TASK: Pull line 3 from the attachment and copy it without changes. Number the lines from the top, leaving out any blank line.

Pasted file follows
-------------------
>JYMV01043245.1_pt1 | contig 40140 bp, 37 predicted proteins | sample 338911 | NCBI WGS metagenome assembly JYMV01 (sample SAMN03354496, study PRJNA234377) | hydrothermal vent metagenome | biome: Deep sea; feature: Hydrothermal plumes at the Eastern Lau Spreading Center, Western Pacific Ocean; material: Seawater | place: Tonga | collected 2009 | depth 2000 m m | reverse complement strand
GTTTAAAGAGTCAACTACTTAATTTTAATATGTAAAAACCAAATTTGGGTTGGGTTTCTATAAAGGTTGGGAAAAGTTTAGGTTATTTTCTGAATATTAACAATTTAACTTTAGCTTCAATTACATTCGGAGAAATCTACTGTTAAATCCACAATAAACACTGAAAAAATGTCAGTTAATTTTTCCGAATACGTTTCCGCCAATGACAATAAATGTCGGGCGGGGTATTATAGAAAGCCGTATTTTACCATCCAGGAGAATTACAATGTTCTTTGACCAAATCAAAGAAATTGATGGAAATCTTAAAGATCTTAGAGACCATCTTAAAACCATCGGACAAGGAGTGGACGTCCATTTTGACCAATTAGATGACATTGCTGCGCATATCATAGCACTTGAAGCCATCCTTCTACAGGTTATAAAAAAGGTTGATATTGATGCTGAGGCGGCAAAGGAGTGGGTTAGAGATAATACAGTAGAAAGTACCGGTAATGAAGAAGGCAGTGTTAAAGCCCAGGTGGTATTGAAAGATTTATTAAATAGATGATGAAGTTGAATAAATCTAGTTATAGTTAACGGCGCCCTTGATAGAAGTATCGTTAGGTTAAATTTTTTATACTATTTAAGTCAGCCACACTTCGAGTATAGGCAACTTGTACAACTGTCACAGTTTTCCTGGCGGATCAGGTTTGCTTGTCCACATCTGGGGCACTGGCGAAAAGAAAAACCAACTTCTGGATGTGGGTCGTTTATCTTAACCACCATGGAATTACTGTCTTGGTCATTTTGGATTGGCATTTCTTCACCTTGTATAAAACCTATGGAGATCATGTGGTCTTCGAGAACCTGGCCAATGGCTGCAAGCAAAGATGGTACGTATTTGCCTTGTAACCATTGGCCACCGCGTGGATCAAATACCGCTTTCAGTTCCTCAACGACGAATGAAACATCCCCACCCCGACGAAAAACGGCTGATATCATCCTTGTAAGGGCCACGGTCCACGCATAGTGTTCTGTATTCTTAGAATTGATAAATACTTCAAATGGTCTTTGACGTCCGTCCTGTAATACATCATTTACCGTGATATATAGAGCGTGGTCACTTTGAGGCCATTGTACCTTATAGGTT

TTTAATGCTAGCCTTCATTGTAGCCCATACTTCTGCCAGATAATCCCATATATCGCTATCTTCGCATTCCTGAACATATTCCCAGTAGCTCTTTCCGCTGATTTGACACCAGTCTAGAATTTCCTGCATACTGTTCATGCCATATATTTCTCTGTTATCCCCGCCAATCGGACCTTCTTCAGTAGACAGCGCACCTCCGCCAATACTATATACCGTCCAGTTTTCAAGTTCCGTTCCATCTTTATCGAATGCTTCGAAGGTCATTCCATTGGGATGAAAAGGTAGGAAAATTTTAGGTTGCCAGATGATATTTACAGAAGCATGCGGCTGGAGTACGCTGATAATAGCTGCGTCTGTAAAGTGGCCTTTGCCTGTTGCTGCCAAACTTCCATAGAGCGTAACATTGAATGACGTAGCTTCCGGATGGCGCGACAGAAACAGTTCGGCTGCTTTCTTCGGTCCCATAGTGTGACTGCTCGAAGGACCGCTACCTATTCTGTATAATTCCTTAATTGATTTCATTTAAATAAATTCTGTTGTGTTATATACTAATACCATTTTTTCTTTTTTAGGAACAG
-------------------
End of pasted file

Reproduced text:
TTTAATGCTAGCCTTCATTGTAGCCCATACTTCTGCCAGATAATCCCATATATCGCTATCTTCGCATTCCTGAACATATTCCCAGTAGCTCTTTCCGCTGATTTGACACCAGTCTAGAATTTCCTGCATACTGTTCATGCCATATATTTCTCTGTTATCCCCGCCAATCGGACCTTCTTCAGTAGACAGCGCACCTCCGCCAATACTATATACCGTCCAGTTTTCAAGTTCCGTTCCATCTTTATCGAATGCTTCGAAGGTCATTCCATTGGGATGAAAAGGTAGGAAAATTTTAGGTTGCCAGATGATATTTACAGAAGCATGCGGCTGGAGTACGCTGATAATAGCTGCGTCTGTAAAGTGGCCTTTGCCTGTTGCTGCCAAACTTCCATAGAGCGTAACATTGAATGACGTAGCTTCCGGATGGCGCGACAGAAACAGTTCGGCTGCTTTCTTCGGTCCCATAGTGTGACTGCTCGAAGGACCGCTACCTATTCTGTATAATTCCTTAATTGATTTCATTTAAATAAATTCTGTTGTGTTATATACTAATACCATTTTTTCTTTTTTAGGAACAG